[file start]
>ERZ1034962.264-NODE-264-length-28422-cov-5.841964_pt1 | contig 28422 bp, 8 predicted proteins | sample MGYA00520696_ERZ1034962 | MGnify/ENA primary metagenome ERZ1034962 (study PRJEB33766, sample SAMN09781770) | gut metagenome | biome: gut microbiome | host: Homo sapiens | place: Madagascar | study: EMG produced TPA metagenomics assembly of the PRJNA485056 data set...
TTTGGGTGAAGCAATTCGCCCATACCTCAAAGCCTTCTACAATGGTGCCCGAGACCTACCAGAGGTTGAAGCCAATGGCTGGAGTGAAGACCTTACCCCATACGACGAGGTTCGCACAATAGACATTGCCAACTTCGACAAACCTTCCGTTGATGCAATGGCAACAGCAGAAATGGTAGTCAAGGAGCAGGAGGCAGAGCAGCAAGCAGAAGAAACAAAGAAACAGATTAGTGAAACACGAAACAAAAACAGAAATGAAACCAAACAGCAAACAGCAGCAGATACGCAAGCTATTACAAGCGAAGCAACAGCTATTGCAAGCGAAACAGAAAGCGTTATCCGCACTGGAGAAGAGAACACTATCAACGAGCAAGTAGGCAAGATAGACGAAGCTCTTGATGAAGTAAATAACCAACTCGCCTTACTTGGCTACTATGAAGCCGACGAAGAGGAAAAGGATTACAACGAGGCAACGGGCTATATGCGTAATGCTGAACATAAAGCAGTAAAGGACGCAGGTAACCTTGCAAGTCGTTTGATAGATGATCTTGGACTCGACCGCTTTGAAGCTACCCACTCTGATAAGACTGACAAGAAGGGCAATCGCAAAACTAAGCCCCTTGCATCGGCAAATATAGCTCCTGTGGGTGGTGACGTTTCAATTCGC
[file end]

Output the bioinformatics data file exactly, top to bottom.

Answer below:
>ERZ1034962.264-NODE-264-length-28422-cov-5.841964_pt1 | contig 28422 bp, 8 predicted proteins | sample MGYA00520696_ERZ1034962 | MGnify/ENA primary metagenome ERZ1034962 (study PRJEB33766, sample SAMN09781770) | gut metagenome | biome: gut microbiome | host: Homo sapiens | place: Madagascar | study: EMG produced TPA metagenomics assembly of the PRJNA485056 data set...
TTTGGGTGAAGCAATTCGCCCATACCTCAAAGCCTTCTACAATGGTGCCCGAGACCTACCAGAGGTTGAAGCCAATGGCTGGAGTGAAGACCTTACCCCATACGACGAGGTTCGCACAATAGACATTGCCAACTTCGACAAACCTTCCGTTGATGCAATGGCAACAGCAGAAATGGTAGTCAAGGAGCAGGAGGCAGAGCAGCAAGCAGAAGAAACAAAGAAACAGATTAGTGAAACACGAAACAAAAACAGAAATGAAACCAAACAGCAAACAGCAGCAGATACGCAAGCTATTACAAGCGAAGCAACAGCTATTGCAAGCGAAACAGAAAGCGTTATCCGCACTGGAGAAGAGAACACTATCAACGAGCAAGTAGGCAAGATAGACGAAGCTCTTGATGAAGTAAATAACCAACTCGCCTTACTTGGCTACTATGAAGCCGACGAAGAGGAAAAGGATTACAACGAGGCAACGGGCTATATGCGTAATGCTGAACATAAAGCAGTAAAGGACGCAGGTAACCTTGCAAGTCGTTTGATAGATGATCTTGGACTCGACCGCTTTGAAGCTACCCACTCTGATAAGACTGACAAGAAGGGCAATCGCAAAACTAAGCCCCTTGCATCGGCAAATATAGCTCCTGTGGGTGGTGACGTTTCAATTCGC